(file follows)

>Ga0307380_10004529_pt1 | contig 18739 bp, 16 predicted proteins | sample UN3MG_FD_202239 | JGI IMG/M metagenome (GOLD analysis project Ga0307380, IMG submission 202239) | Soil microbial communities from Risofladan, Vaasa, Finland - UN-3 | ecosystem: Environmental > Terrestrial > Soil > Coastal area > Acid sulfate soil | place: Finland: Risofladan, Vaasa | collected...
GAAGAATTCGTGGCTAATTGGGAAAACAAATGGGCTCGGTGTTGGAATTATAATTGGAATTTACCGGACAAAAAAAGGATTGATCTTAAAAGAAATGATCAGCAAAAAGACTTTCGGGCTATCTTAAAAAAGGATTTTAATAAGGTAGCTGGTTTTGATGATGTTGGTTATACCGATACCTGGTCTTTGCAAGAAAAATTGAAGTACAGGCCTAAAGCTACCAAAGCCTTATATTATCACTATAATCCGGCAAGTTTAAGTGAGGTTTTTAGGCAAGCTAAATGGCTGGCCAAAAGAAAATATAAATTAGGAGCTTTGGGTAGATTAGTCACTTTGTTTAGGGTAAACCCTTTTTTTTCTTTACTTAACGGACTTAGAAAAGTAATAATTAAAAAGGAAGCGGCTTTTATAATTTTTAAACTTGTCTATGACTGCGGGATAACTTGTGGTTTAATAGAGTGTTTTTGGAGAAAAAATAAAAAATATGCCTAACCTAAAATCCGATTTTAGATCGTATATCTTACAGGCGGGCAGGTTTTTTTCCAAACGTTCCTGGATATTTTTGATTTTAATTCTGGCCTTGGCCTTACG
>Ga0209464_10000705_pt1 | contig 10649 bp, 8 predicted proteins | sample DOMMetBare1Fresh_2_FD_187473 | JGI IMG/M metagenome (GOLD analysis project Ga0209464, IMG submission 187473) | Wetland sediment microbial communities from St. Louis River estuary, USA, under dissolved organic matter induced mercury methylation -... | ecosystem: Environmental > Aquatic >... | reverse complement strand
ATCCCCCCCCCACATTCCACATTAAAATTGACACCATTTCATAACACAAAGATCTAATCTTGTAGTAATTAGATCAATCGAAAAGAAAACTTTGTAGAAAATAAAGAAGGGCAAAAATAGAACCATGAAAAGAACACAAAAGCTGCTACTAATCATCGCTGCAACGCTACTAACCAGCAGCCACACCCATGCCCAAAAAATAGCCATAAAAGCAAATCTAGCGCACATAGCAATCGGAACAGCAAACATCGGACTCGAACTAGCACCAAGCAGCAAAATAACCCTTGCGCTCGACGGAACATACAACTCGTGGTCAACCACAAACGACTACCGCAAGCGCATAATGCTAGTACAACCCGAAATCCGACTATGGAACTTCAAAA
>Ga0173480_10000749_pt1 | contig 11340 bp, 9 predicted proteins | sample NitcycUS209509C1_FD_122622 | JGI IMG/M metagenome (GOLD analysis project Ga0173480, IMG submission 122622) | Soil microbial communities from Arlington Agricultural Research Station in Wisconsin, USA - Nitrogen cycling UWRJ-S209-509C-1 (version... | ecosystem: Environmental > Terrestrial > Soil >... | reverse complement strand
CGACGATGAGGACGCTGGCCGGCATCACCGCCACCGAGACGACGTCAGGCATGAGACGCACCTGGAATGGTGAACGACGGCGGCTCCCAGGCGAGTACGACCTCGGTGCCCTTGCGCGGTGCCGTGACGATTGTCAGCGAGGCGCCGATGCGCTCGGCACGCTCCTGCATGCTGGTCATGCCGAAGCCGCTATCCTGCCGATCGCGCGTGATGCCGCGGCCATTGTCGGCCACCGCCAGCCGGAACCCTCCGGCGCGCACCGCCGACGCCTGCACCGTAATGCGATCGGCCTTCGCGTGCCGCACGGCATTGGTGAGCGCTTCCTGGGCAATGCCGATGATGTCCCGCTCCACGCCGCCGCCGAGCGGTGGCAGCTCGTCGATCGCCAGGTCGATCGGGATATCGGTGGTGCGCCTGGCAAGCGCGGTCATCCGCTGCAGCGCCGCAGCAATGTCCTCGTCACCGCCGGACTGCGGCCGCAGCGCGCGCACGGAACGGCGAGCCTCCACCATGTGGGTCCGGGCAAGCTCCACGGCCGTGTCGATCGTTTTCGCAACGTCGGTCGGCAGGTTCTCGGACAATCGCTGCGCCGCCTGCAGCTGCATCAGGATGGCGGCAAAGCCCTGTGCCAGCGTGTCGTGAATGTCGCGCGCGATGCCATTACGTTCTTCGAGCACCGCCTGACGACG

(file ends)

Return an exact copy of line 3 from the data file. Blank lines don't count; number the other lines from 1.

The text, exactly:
>Ga0209464_10000705_pt1 | contig 10649 bp, 8 predicted proteins | sample DOMMetBare1Fresh_2_FD_187473 | JGI IMG/M metagenome (GOLD analysis project Ga0209464, IMG submission 187473) | Wetland sediment microbial communities from St. Louis River estuary, USA, under dissolved organic matter induced mercury methylation -... | ecosystem: Environmental > Aquatic >... | reverse complement strand